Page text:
Adenoma - What is an Adenoma?

By Dr Ananya Mandal, MD

Adenoma is a type of non-cancerous tumor or benign that may affect various organs. It is derived from the word “adeno” meaning 'pertaining to a gland'.

Every cell in the body has a tightly regulated system that dictates when it needs to grow, mature and eventually die off. Tumors and cancers occur when cells lose this control and divide and proliferate indiscriminately.

What’s the difference between a benign tumor and a cancer?

The basic difference between a benign tumor and a cancer is its slower growth and lower capacity to spread. In other words adenomas are much less aggressive in terms of growth than adenocarcinomas.

Where do adenomas originate?

An adenoma is a cancer originating in glandular tissue. The tissues affected are part of a larger tissue category known as epithelial tissues. Epithelial tissues line skin, glands, cavities of organs etc. This epithelium comes from the ectoderm, endoderm and mesoderm in the fetus.
Adenoma cells do not necessarily need to be part of a gland but may possess secretory properties.

Can adenomas become cancerous?

Adenomas are generally benign or non cancerous but carry the potential to become adenocarcinomas which are malignant or cancerous.

As benign growths they can grow in size to press upon the surrounding vital structures and leading to severe consequences.

Paraneoplastic syndromes

Large adenomas in vital hormone producing organs raise the hormones the organ produces leading to serious complications called paraneoplastic syndromes.

What organs are affected by adenomas?

Adenomas may affect various organs including:-

Colon

Colons are the most common organs that are affected by adenomas. There may be detected on colonoscopy. A regular surveillance of colonic adenomas and preferable removal of these tumors is advised as they have a very high potential to become colon cancers.

Pituitary gland

These are seen as incidental findings in many individuals and generally respond well to surgical removal of the tumor. The commonest type is called prolactinoma. These are seen more commonly among women. Hormone therapies and therapy with Bromocriptine is advised.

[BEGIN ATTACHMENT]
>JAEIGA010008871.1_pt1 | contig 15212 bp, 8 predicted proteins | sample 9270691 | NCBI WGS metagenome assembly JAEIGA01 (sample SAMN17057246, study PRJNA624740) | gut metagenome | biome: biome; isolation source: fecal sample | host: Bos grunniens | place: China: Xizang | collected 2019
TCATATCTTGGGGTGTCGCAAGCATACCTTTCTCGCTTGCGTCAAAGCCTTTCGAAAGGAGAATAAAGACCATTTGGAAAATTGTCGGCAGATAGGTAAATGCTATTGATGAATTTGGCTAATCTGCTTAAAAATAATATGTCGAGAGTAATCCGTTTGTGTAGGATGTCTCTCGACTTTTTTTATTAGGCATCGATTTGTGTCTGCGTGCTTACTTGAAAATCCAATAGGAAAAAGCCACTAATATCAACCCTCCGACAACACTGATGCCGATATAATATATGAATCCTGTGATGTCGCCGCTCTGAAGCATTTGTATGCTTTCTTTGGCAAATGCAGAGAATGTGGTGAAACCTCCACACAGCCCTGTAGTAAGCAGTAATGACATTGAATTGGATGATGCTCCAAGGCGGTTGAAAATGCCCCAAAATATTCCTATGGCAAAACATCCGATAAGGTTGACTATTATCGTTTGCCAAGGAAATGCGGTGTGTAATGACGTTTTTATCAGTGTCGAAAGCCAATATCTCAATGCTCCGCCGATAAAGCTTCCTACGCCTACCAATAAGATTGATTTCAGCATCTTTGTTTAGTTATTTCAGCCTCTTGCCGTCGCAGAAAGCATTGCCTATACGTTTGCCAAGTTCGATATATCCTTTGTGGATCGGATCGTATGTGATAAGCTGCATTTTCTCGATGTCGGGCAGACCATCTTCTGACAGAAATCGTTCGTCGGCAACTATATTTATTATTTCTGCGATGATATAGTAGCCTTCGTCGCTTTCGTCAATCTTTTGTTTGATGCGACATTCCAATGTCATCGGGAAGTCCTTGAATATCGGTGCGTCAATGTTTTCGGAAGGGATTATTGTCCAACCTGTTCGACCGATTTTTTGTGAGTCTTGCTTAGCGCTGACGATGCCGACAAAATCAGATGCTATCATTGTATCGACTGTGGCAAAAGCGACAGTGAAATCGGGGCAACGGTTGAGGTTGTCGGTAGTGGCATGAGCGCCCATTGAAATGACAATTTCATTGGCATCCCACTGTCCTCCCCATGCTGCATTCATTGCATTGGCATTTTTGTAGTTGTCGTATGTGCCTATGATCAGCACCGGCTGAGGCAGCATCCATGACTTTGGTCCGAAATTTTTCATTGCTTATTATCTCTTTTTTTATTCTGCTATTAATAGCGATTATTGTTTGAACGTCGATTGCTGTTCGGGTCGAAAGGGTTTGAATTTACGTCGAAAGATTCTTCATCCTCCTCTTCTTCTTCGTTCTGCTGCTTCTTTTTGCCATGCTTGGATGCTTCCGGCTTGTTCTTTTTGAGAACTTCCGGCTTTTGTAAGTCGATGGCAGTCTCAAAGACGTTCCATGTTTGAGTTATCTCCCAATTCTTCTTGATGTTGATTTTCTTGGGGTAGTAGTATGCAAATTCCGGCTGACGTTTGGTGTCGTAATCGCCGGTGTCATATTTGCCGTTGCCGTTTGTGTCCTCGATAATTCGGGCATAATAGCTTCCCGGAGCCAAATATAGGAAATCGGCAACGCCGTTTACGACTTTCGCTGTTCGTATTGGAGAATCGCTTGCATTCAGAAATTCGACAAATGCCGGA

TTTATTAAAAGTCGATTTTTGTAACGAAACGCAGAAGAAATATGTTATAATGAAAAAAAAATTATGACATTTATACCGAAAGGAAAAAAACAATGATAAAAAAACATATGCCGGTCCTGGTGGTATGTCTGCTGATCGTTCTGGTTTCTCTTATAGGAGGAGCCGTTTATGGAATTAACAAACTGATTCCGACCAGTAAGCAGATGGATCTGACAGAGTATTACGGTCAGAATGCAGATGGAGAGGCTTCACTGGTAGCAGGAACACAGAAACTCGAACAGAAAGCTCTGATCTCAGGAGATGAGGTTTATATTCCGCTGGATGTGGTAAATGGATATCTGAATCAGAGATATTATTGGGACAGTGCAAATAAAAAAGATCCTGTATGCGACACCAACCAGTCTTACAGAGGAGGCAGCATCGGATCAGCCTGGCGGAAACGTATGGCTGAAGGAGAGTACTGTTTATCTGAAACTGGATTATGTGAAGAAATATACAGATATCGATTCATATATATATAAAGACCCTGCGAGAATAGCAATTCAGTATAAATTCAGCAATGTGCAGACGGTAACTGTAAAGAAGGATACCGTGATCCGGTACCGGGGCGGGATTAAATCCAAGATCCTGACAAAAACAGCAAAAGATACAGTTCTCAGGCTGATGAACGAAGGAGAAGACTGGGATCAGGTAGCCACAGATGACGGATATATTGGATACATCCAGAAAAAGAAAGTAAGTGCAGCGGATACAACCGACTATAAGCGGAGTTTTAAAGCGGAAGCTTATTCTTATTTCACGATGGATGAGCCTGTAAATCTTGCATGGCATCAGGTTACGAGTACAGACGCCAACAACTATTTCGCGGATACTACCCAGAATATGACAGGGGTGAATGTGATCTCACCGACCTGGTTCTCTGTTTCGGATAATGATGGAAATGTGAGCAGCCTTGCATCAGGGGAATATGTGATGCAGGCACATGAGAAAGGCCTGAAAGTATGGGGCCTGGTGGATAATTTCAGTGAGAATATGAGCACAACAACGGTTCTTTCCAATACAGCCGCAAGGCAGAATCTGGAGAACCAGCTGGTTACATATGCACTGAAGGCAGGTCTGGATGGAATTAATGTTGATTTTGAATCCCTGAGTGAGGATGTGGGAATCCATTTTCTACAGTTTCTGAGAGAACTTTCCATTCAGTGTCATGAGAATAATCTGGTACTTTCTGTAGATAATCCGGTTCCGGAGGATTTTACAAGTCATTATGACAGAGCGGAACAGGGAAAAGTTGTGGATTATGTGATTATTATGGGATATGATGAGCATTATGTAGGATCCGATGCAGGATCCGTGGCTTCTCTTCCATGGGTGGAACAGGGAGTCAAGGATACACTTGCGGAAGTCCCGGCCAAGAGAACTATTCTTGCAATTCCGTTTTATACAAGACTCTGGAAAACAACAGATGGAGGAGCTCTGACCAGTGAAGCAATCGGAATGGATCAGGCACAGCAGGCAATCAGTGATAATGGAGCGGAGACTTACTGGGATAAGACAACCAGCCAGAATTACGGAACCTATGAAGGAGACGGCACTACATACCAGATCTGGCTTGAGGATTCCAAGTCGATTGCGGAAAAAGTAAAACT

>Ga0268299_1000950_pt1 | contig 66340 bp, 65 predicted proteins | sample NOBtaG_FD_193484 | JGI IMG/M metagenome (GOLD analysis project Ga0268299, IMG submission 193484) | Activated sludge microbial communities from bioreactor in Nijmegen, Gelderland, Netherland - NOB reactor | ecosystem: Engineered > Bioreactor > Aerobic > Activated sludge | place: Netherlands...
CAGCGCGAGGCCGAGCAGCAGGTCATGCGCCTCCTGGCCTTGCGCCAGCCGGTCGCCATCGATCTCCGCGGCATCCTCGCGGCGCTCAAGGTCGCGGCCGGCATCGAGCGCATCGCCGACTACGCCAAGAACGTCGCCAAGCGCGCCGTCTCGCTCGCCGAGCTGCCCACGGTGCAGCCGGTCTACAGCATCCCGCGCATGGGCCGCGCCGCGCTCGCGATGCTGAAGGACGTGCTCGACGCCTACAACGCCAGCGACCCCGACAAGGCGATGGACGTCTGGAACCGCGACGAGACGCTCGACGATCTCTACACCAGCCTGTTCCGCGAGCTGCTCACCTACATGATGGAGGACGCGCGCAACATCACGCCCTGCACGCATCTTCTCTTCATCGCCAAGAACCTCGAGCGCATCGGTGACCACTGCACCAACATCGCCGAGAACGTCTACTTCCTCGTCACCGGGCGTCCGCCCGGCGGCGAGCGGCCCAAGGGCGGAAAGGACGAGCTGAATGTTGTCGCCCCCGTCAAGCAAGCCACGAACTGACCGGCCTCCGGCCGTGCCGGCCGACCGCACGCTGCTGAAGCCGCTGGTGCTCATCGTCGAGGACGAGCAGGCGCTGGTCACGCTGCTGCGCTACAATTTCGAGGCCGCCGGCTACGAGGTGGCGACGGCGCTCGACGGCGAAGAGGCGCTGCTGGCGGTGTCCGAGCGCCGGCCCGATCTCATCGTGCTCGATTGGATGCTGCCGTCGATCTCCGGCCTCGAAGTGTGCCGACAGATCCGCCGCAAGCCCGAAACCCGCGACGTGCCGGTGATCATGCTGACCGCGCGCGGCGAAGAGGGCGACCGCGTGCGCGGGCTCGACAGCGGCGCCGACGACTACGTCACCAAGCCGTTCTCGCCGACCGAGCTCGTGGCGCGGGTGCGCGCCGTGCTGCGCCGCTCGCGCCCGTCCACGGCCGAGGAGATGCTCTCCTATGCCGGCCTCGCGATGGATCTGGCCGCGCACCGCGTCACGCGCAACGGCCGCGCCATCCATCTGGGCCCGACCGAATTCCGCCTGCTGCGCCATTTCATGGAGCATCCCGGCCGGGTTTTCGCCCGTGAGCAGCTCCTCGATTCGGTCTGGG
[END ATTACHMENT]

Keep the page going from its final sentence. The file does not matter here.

Thyroid gland

Adenomas of thyroids present as thyroid nodules. Surgery may be needed to remove them if they are secreting excess hormones.

Breasts

Breasts may be affected by fibroadenomas. These commonly affect young women and need to be biopsied to rule out cancer. Surgical removal is the best possible therapy.

Adrenal gland

These adenomas are quite common and rarely cancerous. They are usually small and in some cases may secrete excess of adrenal hormones like Cortisol leading to Cushing’s syndrome.

They may also secrete excess aldosterone leading to Conn’s syndrome. If these adenomas produce excess male sex hormones or androgens, they may cause hyperandrogenism.

Kidneys

Kidney adenomas affect the kidney tubules and may become cancerous.

Rarer adenomas

Rarer adenomas include those affecting the liver, appendix or the lungs.

Reviewed by April Cashin-Garbutt, BA Hons (Cantab)

Sources

  1. http://www.maltime.com/lectures/Busuttil%20-%20Adenoma-Carcinoma%20Sequence.pdf
  2. http://www.lester-thompson.com/articles/ENTJ/ENTJ-2005-03_Canalicular%20adenoma.pdf
  3. http://www.cancerscreening.nhs.uk/bowel/publications/nhsbcsp-guidance-note-1.pdf
  4. http://atlasgeneticsoncology.org/Tumors/RenalPapilAdenomID5211.html
  5. http://www.ajronline.org/content/119/4/796.full.pdf
  6. https://www.breastsurgeons.org/statements/PDF_Statements/Fibroadenoma.pdf
  7. http://jpck.zju.edu.cn/jcyxjp/files/ge/011/MT/0113.pdf

Further Reading

Last Updated: Mar 7, 2013

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